The quick and simple answer to this question is yes.

The major difference between a stop-loss order used by an investor who holds a short sale and one used by an investor with a long position is the direction of the stop's execution. The individual with the long position wants the price of the asset to increase and would be negatively affected by a sharp decrease. The individual with the short sale wants the price of the asset to decrease and would be negatively affected by a sharp increase. To protect against a sharp rise in asset price, the short seller can set a buy-stop order, which turns into a marketable order when the execution price is reached. Conversely, the individual who holds the long position can set a sell order to be triggered when the asset hits the execution price.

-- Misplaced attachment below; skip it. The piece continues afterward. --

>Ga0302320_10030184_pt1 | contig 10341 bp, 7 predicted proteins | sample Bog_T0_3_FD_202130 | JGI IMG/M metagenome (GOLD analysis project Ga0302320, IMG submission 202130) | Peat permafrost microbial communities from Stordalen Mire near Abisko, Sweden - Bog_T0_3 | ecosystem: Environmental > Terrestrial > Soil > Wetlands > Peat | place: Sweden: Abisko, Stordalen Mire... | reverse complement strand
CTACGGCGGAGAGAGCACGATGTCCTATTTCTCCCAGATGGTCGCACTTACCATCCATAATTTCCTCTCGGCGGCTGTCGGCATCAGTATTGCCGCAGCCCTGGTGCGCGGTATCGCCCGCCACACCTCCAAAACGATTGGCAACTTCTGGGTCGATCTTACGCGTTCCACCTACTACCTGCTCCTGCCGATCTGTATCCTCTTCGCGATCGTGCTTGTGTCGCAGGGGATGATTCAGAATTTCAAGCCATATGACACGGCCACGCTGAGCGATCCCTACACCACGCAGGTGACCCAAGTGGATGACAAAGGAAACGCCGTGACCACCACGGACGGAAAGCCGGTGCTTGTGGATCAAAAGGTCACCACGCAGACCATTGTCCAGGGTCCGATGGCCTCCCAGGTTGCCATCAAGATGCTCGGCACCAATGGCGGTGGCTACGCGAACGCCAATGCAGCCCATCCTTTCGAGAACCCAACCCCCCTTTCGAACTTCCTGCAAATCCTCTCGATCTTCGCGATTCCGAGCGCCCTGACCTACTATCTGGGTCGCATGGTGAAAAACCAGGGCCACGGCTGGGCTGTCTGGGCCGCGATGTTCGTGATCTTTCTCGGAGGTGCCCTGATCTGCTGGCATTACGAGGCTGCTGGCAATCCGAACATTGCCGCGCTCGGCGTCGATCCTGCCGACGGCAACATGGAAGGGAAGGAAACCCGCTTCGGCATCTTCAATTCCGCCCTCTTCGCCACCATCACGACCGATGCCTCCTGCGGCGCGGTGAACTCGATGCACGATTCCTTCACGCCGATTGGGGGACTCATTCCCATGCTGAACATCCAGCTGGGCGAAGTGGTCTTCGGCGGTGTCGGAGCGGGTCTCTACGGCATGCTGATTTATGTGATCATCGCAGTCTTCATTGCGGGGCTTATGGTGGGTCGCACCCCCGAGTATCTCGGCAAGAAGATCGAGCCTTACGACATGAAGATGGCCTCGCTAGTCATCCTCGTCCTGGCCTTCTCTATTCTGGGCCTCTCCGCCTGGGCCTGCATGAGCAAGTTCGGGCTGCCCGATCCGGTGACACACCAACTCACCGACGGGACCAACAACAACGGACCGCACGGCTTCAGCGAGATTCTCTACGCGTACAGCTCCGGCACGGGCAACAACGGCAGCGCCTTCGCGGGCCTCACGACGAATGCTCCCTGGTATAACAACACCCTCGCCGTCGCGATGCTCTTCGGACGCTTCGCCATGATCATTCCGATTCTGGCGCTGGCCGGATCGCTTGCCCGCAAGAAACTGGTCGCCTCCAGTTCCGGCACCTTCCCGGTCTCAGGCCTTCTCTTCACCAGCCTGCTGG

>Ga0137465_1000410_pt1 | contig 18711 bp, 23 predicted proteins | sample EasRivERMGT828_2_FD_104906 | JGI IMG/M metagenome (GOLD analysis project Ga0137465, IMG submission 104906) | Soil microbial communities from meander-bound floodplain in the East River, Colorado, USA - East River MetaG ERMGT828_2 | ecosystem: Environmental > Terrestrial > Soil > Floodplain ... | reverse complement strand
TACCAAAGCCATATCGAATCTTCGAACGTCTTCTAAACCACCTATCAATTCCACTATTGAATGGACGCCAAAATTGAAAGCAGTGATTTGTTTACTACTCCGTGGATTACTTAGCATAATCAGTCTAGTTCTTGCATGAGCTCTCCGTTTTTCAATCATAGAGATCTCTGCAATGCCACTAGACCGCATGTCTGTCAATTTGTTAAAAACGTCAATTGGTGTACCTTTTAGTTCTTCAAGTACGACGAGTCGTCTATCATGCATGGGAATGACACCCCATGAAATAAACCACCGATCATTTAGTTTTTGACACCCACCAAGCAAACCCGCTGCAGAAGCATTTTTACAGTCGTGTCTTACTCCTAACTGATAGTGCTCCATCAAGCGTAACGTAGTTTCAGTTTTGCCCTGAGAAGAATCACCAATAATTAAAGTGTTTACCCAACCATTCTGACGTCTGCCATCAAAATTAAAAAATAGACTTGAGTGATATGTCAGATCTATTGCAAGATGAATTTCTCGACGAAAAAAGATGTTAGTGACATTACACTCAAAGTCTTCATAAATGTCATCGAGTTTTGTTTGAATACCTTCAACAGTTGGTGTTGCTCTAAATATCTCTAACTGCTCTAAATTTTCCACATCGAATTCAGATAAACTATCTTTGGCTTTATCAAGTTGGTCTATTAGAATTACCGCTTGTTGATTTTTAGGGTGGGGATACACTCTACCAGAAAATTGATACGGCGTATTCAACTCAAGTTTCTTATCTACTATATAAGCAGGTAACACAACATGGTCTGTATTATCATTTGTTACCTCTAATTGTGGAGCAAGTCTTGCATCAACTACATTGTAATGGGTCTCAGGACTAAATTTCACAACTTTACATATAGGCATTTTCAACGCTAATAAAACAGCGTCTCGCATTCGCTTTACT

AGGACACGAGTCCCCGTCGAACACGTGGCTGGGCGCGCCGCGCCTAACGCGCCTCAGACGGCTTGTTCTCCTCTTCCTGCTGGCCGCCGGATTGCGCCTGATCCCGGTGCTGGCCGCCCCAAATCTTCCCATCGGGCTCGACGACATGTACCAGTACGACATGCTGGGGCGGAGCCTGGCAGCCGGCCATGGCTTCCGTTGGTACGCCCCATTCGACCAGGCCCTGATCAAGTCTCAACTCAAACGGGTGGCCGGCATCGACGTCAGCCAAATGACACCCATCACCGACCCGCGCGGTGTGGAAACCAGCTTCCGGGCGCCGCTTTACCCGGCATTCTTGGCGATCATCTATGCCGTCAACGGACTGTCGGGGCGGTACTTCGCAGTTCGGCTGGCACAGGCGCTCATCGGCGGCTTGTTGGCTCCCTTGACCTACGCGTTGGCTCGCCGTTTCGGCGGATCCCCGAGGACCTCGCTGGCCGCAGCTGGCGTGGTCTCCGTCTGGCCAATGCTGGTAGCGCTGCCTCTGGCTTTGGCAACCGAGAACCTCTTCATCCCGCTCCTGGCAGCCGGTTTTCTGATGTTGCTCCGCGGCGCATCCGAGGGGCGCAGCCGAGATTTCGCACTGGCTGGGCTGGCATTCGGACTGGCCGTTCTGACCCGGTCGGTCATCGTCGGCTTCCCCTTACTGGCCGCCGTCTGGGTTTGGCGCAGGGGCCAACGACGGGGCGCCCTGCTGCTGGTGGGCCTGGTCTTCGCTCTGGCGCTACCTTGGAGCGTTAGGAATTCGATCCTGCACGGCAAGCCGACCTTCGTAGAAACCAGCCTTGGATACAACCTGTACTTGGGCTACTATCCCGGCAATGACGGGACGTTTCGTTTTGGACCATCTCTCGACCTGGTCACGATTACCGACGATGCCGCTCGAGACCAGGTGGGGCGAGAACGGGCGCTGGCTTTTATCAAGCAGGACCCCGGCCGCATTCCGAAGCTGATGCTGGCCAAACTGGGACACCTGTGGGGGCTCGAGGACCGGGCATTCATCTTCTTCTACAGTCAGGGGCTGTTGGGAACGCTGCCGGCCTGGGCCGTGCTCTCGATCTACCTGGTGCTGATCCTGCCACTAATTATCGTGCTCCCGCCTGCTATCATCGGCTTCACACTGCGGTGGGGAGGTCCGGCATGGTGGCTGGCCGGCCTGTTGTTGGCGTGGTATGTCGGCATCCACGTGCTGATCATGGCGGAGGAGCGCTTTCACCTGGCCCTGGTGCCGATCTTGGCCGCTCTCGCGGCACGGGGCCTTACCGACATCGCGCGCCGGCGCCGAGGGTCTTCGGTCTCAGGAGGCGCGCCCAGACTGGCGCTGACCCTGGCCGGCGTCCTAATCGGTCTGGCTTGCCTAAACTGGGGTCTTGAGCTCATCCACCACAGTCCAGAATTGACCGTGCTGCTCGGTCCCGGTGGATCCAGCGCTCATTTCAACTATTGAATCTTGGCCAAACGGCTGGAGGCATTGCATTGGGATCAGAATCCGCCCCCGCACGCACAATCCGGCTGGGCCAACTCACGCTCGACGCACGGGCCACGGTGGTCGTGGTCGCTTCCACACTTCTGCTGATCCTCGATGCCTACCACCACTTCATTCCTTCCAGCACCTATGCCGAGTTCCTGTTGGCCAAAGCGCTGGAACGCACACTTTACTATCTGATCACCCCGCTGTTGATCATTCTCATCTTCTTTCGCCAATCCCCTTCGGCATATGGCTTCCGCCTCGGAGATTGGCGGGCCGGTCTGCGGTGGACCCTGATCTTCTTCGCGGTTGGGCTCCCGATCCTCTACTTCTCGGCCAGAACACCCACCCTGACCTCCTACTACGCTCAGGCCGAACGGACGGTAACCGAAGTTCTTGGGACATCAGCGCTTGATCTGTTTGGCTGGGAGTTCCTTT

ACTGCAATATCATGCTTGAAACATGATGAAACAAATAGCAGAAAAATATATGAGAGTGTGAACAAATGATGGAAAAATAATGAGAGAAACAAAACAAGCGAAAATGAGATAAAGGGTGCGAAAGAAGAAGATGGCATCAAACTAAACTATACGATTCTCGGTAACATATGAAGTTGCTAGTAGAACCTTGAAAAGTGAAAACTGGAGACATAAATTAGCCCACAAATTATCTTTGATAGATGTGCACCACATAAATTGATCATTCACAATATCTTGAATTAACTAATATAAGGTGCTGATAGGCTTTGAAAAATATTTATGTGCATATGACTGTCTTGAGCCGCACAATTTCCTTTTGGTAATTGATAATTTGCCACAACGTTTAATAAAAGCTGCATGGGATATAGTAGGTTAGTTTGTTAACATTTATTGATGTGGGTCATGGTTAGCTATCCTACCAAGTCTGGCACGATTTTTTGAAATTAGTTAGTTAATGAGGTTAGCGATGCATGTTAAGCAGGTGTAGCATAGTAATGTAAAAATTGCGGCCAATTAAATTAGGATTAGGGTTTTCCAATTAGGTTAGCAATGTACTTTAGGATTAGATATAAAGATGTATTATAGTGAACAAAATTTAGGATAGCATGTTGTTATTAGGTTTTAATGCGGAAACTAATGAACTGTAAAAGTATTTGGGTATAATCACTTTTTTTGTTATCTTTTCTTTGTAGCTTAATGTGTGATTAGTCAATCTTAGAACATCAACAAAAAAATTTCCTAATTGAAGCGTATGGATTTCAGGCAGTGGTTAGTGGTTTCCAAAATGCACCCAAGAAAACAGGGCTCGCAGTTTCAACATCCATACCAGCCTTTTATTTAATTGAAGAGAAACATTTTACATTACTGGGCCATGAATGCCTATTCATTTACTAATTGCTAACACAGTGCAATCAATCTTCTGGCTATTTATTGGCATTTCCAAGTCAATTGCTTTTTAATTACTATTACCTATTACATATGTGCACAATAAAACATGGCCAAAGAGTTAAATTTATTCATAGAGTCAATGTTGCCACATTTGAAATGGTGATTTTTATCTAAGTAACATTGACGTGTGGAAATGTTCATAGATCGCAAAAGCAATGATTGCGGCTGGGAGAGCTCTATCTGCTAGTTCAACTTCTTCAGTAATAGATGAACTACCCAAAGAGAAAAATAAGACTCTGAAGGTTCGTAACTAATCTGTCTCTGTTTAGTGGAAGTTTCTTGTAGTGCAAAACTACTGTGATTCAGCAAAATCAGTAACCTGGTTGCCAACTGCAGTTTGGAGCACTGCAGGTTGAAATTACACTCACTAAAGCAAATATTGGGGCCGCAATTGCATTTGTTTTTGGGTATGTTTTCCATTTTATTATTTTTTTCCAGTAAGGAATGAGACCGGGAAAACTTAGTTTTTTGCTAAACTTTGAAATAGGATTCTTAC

For example, if a trader is short selling 100 shares of ABC Company at $50, they might set a buy-stop order at $55 to protect against a move above this price level. If the stock rallies to $55, the stop would be triggered, buying the 100 shares near the current price. A word of caution: in a fast-moving market the buy-stop order could be triggered at a substantially higher price than $55.

Another way that a short seller can protect against a large price increase is to buy an out-of-the-money call option. If the underlying asset rallies, the trader can exercise their option to buy the shares at the strike price and deliver them to the lender of the shares used for the short sale.

(To learn more about short sales, see Short Selling. For more on stop-loss orders, read The Stop-Loss Order - Make Sure You Use It.)